Dairy farmers are moving towards large-scale industrial-style sheds in their quest to expand milk production.
O'Dwyer Steel, in Co Tipperary, has reported a sharp increase in enquiries about industrial units from farmers in the south of the country, particularly in counties Tipperary and Cork.
The majority of enquiries about big sheds are coming from farmers who are already milking herds of about 200 cows and want to increase production by half to about 300 cows, according to Richard Walshe, director of O'Dwyer Steel.
The farmers are preparing for investments in the region of €150,000 for the shed alone and up to €300,000 for the completed unit, including concrete and internal fittings and fixtures.
The advantage of an industrial unit over a traditional farm shed is the capacity to put more of the farm infrastructure under one roof; the structures also have fewer pillars blocking the centre of the shed.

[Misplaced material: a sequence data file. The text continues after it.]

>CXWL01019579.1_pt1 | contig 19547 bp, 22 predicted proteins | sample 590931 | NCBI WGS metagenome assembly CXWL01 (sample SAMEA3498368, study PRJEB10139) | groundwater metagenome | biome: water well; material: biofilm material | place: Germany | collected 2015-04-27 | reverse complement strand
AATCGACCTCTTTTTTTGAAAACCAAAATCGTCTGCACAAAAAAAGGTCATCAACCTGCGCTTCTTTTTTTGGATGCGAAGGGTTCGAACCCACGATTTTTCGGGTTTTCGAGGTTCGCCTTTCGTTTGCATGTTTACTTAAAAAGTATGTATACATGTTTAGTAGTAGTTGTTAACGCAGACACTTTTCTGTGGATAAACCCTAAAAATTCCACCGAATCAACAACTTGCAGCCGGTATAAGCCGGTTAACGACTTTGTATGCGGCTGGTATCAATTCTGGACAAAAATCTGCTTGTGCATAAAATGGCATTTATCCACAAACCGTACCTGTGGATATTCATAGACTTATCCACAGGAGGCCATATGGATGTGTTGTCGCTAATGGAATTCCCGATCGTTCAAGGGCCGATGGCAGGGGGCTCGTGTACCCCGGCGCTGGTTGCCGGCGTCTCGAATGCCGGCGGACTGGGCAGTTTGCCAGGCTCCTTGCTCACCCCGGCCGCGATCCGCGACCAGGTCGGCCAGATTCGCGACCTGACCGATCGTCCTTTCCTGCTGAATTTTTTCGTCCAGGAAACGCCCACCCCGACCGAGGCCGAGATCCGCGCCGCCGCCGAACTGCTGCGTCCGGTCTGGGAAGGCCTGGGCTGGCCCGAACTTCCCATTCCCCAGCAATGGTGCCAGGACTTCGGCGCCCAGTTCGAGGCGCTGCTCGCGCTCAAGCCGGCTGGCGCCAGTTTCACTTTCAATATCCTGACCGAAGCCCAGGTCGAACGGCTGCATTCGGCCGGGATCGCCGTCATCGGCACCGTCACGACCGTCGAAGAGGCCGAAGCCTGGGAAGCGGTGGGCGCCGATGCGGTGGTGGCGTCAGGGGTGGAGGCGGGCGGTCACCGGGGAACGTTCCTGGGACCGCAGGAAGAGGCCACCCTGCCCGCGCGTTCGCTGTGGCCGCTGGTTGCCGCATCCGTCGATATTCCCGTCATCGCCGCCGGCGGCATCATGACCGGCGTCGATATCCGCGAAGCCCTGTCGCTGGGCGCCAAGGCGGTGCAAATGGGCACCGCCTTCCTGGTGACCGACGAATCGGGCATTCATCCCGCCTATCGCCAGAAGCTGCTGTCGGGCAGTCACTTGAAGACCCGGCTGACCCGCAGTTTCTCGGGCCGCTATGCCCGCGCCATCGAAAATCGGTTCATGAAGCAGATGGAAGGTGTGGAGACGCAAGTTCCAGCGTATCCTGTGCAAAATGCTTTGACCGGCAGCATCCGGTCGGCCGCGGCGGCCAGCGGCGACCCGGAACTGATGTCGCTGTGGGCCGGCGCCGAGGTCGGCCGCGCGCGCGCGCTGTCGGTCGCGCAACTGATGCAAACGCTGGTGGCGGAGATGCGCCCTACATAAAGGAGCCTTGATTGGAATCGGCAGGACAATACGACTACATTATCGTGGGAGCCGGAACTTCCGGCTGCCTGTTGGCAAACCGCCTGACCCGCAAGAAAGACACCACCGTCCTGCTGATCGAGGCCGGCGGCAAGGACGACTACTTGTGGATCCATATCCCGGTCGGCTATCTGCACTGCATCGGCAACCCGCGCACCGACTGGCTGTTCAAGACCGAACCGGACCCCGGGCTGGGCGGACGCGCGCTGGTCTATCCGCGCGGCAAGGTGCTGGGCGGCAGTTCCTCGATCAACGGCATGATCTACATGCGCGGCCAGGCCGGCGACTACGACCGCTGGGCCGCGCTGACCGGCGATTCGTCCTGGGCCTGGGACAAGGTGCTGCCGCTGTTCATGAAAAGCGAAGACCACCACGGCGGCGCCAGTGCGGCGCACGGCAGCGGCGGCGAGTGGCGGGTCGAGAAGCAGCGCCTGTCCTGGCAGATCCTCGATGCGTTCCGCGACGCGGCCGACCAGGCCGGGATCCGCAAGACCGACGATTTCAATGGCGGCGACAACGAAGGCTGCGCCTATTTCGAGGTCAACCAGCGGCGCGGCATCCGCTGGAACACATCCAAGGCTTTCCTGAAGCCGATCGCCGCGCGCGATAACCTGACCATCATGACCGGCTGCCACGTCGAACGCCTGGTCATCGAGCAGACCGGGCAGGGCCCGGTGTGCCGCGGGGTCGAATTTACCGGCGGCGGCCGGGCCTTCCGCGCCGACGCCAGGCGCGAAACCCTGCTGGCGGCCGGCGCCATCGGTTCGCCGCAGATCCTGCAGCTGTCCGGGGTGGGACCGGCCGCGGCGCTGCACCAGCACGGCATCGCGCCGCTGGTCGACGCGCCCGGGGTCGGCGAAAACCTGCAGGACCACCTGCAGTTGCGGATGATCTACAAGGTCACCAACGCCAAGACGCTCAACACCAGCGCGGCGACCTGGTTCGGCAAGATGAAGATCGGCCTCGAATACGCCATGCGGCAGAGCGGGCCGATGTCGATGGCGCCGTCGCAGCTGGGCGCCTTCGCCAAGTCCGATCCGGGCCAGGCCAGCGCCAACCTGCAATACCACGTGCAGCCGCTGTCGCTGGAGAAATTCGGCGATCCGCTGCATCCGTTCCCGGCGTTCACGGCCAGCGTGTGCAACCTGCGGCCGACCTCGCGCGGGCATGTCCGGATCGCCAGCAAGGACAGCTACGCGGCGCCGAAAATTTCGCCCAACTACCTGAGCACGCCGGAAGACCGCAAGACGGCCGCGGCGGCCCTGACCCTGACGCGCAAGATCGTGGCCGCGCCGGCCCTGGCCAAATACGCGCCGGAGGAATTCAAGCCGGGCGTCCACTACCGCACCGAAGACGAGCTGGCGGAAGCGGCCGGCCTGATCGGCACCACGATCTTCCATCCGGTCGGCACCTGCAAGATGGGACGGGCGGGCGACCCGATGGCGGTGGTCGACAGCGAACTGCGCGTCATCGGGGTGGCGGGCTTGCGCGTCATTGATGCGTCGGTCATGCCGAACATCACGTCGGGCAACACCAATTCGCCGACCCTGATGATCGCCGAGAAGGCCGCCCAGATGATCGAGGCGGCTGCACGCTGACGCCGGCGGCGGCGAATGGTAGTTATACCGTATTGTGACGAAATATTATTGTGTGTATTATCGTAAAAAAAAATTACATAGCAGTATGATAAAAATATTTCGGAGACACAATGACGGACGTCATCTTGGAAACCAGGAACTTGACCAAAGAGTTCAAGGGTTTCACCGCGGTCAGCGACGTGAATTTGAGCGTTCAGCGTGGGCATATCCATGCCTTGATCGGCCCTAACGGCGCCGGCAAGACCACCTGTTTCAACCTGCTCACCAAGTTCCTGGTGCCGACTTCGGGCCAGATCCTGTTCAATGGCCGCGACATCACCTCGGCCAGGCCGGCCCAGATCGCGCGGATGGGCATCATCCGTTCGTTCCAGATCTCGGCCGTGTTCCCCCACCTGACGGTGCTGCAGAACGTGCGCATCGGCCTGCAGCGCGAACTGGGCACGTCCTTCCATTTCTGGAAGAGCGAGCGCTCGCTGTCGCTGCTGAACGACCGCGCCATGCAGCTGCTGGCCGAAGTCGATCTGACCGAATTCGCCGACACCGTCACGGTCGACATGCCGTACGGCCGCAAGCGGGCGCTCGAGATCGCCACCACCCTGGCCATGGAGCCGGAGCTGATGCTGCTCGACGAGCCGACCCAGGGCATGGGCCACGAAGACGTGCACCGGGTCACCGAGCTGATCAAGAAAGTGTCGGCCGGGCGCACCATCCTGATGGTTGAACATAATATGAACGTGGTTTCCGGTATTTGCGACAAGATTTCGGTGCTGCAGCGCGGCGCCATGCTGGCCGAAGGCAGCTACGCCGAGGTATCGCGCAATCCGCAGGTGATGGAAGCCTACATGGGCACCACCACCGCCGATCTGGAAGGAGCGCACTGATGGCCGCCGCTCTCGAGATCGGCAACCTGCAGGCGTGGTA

One industrial shed recently completed by the company in Carrignavoher, Co Cork, equated to an acre of land under one roof, including cubicles for 300 cows, a calving unit and milking parlour.
Mr Walshe added that farmers who were interested in industrial-style sheds should ensure the shed is designed by a structural engineer.
"The structural engineer will design the shed to cope with wind, snow and everything else that could be thrown at it," he explained.
"Last year, more than 5,000 agricultural sheds collapsed under the weight of the snow in the big freeze because they were not designed to cope with the extra weight of the snow."
Farmers currently milking 100-150 cows who intend to move up to 200 cows are more likely to build extensions to existing sheds.
"Typically, these farmers are adding an extension to an A-frame slatted unit and also extending the milking parlour," said Mr Walshe.